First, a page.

The majority of Guillain-Barre Syndrome patients improve within a few weeks and eventually can make a full recovery. However, some patients with Guillain-Barre Syndrome have lingering symptoms including weakness and abnormal sensations in arms and/or legs; rarely patients may be bedridden or disabled long-term.
Guillain-Barre Syndrome and Pandemics
As the COVID-19 pandemic sweeps across the globe, many neurologic specialists have been on the lookout for potentially serious nervous system complications such as Guillain-Barre Syndrome.
Though Guillain-Barre Syndrome is rare, it is well known to emerge following bacterial infections, such as Campylobacter jejuni, a common cause of food poisoning, and a multitude of viral infections including the flu virus, Zika virus and other coronaviruses.
Studies showed an increase in Guillain-Barre Syndrome cases following the 2009 H1N1 flu pandemic, suggesting a possible connection. The presumed cause for this link is that the body's own immune response to fight the infection turns on itself and attacks the peripheral nerves. This is called an "autoimmune" condition. When a pandemic affects as many people as our current COVID-19 crisis, even a rare complication can become a significant public health problem. That is especially true for one that causes neurological dysfunction where the recovery takes a long time and may be incomplete.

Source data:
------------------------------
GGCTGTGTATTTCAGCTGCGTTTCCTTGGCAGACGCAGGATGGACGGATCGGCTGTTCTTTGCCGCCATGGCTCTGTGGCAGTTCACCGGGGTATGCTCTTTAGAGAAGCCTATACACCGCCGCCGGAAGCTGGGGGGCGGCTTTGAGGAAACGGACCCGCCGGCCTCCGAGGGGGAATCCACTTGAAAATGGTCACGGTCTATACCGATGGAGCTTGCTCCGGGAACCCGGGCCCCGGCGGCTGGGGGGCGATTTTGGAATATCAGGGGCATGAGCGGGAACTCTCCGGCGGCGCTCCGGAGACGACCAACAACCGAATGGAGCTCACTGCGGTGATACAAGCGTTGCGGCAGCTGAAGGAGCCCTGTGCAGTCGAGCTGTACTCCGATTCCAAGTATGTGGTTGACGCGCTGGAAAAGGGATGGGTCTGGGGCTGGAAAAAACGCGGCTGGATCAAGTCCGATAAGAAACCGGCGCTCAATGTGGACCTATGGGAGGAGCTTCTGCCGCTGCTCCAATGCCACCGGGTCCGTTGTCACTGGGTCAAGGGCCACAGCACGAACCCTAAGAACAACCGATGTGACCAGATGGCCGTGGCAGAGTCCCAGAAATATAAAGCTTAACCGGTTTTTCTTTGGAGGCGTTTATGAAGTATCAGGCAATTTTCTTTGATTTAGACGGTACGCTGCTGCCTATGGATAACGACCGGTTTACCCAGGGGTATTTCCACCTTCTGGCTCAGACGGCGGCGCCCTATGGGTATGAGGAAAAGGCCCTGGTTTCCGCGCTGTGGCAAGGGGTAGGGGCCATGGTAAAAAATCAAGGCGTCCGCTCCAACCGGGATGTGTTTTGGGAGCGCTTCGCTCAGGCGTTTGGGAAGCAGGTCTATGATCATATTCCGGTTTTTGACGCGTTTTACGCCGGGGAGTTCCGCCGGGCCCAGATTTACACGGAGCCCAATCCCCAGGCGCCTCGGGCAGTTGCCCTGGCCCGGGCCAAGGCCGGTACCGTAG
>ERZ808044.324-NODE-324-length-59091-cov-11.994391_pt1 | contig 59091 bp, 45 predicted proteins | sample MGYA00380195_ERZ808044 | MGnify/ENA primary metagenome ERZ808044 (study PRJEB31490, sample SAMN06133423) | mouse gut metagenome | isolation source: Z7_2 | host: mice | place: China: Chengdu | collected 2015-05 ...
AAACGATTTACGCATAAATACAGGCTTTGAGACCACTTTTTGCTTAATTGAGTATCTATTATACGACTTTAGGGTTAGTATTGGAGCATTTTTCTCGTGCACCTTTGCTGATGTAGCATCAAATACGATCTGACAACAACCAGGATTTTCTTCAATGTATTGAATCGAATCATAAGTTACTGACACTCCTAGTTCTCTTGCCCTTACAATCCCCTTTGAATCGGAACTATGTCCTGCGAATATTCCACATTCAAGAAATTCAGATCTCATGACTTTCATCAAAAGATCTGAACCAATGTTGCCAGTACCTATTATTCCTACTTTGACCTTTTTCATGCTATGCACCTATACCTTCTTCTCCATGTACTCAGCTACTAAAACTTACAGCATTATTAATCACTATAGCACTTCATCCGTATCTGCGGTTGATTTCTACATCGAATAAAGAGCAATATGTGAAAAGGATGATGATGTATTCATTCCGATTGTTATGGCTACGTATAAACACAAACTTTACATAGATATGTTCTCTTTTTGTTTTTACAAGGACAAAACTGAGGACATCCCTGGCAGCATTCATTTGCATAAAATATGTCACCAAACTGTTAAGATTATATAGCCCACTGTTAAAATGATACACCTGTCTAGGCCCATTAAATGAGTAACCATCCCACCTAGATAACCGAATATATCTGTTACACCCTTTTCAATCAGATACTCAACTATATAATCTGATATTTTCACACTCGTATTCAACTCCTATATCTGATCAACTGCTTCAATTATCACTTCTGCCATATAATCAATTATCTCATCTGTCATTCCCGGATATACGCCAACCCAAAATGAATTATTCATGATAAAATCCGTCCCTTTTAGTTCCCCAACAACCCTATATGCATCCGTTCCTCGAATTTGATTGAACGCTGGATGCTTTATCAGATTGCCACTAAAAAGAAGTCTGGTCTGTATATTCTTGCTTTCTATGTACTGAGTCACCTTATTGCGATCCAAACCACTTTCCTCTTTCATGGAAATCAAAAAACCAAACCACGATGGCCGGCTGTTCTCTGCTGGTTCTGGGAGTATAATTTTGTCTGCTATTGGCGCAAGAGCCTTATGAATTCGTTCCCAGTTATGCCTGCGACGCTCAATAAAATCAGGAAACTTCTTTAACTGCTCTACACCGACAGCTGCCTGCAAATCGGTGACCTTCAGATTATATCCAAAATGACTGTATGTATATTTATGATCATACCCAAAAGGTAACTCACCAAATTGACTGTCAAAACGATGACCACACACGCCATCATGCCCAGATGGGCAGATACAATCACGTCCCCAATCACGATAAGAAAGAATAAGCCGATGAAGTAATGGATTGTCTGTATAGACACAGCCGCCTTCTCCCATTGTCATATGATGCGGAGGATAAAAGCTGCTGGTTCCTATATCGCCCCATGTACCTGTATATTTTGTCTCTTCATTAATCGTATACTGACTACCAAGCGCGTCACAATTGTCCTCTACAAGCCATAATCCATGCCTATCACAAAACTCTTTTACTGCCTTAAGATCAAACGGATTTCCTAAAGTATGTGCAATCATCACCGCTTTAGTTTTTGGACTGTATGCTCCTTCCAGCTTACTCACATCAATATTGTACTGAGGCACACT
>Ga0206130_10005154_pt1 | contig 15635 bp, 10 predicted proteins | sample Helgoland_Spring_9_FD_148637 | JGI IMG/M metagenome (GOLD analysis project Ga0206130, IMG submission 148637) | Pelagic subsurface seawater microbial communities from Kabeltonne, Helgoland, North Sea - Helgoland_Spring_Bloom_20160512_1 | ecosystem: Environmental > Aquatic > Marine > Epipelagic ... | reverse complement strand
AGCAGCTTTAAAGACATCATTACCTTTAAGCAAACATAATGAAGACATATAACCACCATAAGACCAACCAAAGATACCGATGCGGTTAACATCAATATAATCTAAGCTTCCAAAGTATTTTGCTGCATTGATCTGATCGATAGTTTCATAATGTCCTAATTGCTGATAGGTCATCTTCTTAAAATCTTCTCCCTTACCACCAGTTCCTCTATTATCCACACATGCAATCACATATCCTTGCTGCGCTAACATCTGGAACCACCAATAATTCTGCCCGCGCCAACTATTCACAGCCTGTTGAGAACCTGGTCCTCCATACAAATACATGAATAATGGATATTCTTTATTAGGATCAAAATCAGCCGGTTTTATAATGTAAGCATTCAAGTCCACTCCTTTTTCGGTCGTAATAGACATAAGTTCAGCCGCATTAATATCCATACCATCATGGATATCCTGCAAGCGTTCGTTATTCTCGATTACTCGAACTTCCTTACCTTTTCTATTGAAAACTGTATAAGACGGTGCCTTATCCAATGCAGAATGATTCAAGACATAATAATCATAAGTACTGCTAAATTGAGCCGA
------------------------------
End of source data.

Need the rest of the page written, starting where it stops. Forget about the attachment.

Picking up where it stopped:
Though there is clear clinical suspicion that COVID-19 can lead to Guillain-Barre Syndrome, many important questions remain. What are the chances that someone gets Guillain-Barre Syndrome during or following a COVID-19 infection? Does Guillain-Barre Syndrome happen more often in those who have been infected with COVID-19 compared to other types of infections, such as the flu?
The only way to get answers is through a prospective study where doctors perform systematic surveillance and collect data on a large group of patients. There are ongoing large research consortia hard at work to figure out answers to these questions.
Understanding the Association Between COVID-19 and Guillain-Barre Syndrome
While large research studies are underway, overall it appears that Guillain-Barre Syndrome is a rare but serious phenomenon possibly linked to COVID-19. Given that more than 10.7 million cases have been reported for COVID-19, there have been 10 reported cases of COVID-19 patients with Guillain-Barre Syndrome so far – only two reported cases in the U.S., five in Italy, two cases in Iran and one from Wuhan, China.
It is certainly possible that there are other cases that have not been reported. The Global Consortium Study of Neurological Dysfunctions in COVID-19 is actively underway to find out how often neurological problems like Guillain-Barre Syndrome is seen in hospitalized COVID-19 patients. Also, just because Guillain-Barre Syndrome occurs in a patient diagnosed with COVID-19, that does not imply that it was caused by the virus; this still may be a coincident occurrence. More research is needed to understand how the two events are related.